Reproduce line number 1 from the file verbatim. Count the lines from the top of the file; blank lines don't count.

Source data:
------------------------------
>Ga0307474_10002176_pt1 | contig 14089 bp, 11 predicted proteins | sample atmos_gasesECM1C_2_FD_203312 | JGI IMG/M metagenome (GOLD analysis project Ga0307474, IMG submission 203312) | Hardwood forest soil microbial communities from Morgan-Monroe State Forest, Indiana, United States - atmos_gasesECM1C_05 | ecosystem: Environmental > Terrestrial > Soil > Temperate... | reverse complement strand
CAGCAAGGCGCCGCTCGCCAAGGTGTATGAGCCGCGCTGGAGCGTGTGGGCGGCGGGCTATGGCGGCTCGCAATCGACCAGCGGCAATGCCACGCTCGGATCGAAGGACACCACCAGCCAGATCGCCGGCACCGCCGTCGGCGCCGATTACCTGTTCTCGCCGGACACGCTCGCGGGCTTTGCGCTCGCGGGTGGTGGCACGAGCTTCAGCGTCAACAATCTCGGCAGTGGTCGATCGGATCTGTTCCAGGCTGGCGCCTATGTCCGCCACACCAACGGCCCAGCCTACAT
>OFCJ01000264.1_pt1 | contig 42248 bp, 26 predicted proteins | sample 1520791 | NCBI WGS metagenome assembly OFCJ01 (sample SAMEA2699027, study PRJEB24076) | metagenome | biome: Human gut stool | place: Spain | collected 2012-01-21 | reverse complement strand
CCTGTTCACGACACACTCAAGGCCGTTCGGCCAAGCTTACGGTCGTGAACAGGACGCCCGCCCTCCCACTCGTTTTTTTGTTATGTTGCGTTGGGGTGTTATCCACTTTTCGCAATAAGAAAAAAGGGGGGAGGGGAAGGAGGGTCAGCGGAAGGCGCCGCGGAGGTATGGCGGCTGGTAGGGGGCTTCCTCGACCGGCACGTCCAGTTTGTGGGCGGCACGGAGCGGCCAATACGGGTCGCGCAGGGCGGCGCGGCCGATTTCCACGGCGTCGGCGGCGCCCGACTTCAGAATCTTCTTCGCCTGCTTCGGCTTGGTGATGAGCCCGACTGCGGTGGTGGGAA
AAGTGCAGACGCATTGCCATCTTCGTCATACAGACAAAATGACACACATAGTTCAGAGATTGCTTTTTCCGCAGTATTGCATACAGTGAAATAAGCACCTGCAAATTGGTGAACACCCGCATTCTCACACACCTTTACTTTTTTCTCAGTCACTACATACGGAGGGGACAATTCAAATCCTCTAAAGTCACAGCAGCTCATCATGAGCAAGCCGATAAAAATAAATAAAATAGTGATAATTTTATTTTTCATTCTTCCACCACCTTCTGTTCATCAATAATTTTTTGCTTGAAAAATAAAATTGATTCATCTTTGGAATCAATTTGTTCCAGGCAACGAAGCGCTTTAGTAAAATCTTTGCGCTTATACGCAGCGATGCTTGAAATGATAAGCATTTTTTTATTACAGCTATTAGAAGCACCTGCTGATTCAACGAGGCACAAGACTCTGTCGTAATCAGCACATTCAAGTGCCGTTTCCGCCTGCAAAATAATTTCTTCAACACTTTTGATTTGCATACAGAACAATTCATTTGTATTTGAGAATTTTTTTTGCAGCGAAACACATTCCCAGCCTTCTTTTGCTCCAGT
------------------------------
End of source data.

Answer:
>Ga0307474_10002176_pt1 | contig 14089 bp, 11 predicted proteins | sample atmos_gasesECM1C_2_FD_203312 | JGI IMG/M metagenome (GOLD analysis project Ga0307474, IMG submission 203312) | Hardwood forest soil microbial communities from Morgan-Monroe State Forest, Indiana, United States - atmos_gasesECM1C_05 | ecosystem: Environmental > Terrestrial > Soil > Temperate... | reverse complement strand